Sunday, April 09, 2006

52nd City


Your Ezine
Three upcoming chances to buy the mag in a "live" setting.
Release: Wedsnesday, April 12 @ Atomic Cowboy, 4140 Manchester, 7-9 p.m.
Book sale: Saturday, April 15 @ The Royale, 3132 S. Kingshighway, 12-4 p.m.
Free Candy: Sunday, April 30 @ Hartford Coffee Company, 3974 Hartford, 7-8:30 p.m.
Mags now available at:

Dunaway Books
Hartford Coffee Company
The Royale
Tension Head

Will add new spots as the zines go out.

Also, new web content will be going live on Wednesday, April 12 @


I had an odd occurence the other day. I had a conference business call and one of the parties was calling in from Communist China. This was unthinkable not that long ago. I am not sure how I feel about living in a world where I can get calls from a rapidly growing Communist China. The call itself is not a bad thing. Communication is essential to break down barriers.

But what happened to the ideals cold war? Anti-communism? What happened to China?

There is a good piece on China coming up on Frontline about the failed peaceful push for democracy and the Communists who used the military to smash the peaceful move toward democracy.
The Tank Man

The Tank Man April 11, 2006 at 9pm on PBS

(90 minutes) On June 5, 1989, one day after Chinese troops expelled thousands of demonstrators from Tiananmen Square in Beijing, a solitary, unarmed protester stood his ground before a column of tanks advancing down the Avenue of Eternal Peace. Captured by Western photographers watching nearby, this extraordinary confrontation became an icon of the fight for freedom around the world. On April 11, veteran filmmaker Antony Thomas investigates the mystery of the tank man -- his identity, his fate, and his significance for the Chinese leadership. The search for the tank man reveals China's startling social compact -- its embrace of capitalism while dissent is squashed -- designed to stifle the nationwide unrest of 1989. This policy has allowed educated elites and entrepreneurs to profit handsomely, while the majority of Chinese still face brutal working conditions and low wages, and all Chinese must endure strict political and social controls. Some of these controls regulate speech on the Internet -- and have generated criticism over the involvement of major U.S. corporations such as Yahoo!, Cisco, Microsoft, and Google.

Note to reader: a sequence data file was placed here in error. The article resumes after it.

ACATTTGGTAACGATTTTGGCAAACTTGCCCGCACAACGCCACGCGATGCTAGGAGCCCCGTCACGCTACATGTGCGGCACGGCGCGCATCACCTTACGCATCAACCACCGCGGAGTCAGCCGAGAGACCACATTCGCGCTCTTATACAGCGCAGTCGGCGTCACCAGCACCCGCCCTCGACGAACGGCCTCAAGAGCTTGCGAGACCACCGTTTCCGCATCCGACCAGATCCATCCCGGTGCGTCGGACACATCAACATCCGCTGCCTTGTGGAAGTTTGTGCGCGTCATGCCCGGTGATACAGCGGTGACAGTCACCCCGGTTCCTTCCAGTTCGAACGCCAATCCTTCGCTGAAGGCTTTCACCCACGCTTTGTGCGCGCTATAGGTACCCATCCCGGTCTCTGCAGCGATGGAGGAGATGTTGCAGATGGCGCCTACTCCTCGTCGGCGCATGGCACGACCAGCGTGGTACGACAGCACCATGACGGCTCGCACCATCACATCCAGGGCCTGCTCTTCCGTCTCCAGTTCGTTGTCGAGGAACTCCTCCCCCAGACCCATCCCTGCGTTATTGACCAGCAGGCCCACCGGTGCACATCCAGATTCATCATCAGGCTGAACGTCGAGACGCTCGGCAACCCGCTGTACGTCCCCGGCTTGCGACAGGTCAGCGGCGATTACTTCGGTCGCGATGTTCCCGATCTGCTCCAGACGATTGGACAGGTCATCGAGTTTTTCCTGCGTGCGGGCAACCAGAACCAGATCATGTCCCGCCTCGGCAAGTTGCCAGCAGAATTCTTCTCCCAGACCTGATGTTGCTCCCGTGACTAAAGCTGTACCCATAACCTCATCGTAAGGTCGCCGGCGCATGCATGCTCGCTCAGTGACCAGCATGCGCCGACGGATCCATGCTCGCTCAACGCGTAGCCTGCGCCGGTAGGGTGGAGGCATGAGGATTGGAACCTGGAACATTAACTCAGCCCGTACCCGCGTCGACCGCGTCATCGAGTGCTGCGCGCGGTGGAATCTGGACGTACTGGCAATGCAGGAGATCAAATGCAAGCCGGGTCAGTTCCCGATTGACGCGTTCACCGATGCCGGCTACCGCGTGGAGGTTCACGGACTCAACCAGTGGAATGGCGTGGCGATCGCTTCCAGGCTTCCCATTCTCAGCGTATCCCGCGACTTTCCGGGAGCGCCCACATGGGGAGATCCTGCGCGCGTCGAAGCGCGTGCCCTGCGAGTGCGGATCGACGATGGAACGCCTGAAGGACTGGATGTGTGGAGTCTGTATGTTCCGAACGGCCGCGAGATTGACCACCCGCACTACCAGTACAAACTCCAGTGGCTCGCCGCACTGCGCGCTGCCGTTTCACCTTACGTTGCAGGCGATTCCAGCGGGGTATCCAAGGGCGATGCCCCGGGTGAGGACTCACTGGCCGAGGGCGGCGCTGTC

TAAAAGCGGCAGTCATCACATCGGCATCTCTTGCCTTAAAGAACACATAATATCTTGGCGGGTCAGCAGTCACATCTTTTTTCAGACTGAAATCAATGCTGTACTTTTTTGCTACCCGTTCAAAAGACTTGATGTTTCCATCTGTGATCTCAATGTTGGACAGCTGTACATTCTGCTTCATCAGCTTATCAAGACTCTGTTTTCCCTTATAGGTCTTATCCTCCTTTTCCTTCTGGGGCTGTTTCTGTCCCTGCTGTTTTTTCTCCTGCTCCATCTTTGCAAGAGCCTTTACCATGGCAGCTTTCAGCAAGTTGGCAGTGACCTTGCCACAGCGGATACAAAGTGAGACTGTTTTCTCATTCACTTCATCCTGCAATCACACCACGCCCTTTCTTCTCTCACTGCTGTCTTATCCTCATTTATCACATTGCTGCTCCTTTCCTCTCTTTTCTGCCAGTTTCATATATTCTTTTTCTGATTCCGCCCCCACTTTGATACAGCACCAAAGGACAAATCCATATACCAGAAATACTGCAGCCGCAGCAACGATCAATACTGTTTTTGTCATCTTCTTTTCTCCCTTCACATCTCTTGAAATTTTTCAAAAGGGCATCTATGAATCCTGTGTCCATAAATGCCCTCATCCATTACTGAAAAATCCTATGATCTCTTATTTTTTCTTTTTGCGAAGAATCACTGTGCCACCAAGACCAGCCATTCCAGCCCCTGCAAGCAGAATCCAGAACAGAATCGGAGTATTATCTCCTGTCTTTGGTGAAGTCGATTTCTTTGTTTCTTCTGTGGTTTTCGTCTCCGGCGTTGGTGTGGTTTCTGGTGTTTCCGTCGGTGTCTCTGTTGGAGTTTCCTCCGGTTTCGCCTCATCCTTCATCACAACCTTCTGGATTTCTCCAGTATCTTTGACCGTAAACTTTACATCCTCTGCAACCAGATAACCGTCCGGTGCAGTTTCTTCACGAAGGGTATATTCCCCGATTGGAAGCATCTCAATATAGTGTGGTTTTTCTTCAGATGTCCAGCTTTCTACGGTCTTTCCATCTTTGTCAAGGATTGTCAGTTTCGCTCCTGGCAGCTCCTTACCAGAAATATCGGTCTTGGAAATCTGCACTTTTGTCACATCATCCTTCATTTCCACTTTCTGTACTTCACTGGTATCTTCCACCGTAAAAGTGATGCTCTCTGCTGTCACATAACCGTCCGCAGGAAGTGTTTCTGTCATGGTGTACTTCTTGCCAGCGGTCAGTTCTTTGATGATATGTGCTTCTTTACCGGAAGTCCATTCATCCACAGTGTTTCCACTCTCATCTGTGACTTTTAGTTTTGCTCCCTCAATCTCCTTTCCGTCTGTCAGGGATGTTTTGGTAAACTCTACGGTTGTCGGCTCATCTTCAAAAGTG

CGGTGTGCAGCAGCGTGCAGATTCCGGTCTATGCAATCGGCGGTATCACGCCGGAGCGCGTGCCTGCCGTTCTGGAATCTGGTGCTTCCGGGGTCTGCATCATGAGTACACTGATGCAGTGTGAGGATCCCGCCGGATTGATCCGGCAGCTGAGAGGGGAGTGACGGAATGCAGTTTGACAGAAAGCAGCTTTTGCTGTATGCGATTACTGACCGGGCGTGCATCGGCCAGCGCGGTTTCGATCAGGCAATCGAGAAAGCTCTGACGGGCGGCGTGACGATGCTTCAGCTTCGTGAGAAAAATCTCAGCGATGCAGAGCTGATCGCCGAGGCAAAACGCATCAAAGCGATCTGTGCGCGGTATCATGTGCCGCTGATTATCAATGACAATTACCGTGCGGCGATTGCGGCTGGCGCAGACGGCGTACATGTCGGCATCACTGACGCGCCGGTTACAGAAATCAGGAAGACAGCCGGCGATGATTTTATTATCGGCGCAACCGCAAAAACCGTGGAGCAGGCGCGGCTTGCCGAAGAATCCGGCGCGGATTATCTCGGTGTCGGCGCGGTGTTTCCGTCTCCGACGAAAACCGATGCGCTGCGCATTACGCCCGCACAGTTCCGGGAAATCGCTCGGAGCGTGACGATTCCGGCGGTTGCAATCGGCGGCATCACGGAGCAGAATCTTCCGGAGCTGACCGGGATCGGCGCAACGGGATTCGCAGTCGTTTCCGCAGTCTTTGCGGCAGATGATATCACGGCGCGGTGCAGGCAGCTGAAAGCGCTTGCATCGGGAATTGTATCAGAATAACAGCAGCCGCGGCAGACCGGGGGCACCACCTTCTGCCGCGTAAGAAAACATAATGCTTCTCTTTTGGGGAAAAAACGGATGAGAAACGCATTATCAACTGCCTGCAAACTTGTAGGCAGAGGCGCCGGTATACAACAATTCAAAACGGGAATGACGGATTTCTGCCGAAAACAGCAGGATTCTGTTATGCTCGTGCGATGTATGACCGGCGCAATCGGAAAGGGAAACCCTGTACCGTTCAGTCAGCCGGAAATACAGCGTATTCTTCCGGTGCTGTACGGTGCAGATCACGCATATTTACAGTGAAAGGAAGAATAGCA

Friday, April 07, 2006

Polish Fish

Yes, the Polish Falcons Gymnastics Home is having their Fish Fry every
Friday this Lent. A classic fish fry with a full bar, a bar that has
been honoring the strike at Lohr. They have a great selection of
Polish vodkas and some interesting beers. The crew gets there between 5-7 and the Falcons are located at 20th and Saint Louis Ave.

And on a side semi related notes, notable Polish artist/sculptors
Agnieszka Gradzik and Wiktor Szostalo are having an opening reception
for their Tree Hugger Project that evening at the 3rd Floor Gallery
with 1214 Washington Avenue.

Here is their website:

Keep on fishin',


Sunday, April 02, 2006

Solstice is the new Fiero

"The Solistice is the new Fiero"

I said this to some guys that worked at this company. Apparently this was an offensive statement.

I don't know what the big deal was all about.
I have always liked the Fiero. It was a cool hot rod from the mid 80s. Sort of a two seater mid engine hot rod sport pony that looked unlike anything else. Maybe a bit of Euro/Italian influence, but it was more distinct. Very American spirit. It is a cool car. A little small for me to drive. I would more likely go with a GTO or a 442 if I wanted a hot rod. There is not much of a modern equivilant to that, unlike the Fiero.

The Solstice is a sharp car too. It seems to be a bit underpowered though. It took the Fiero a year before the beefed up the engine to a hotter v6. But it is priced very competetively which is great to see. And a convertible!! Pontiac has pretty much remembered what people like.

Pontiac makes cool cars. GTO, Bonneville, Fiero, Firebird, Parisienne, Grand Prix. I find it odd that comparing a highly regarded Pontiac line from the 80s to a new Pontiac line would be offensive to some people.

If I were to buy with a larger budget, I would prefer something closer to a full size. I do dig the new Marauder, although it is well outside of my price range but man does it move. It is a hot rod with the beefed up V8.

STL in the Times & Code Red

An old friend came in last weekend, and he let me know that Saint Louis had an appearance in the New York Times. I had missed it, for it is piece in the travel section. The story is called Saint Louis in 36 hours. It was cute and fairly well done, although I think they needed to dig a wee bit deeper. It is evident this was a quickly done article and one can quibble. There are simple forgivable mistake saying that Saint Louis has "German, Irish and Italian immigrants have given way to Thais, Mexicans and Bosnians." Eh, close enough huh? Where is that Thai neighborhood again? Some might say it is inside the Vietnamese neighborhood. I guess others would say it is all the same anyway right? Not at all, but I quibble. But if I am quibbling, this bit is more amusing. Also in the piece was a paragraph about Nectar. Oh Nectar! The writer Larry Friedman said "Don't even think of walking into this ultrahip boite wearing denim or any other unironic attire." And then the picture shows two of three very excited women wearing this inside the fancy Nectar: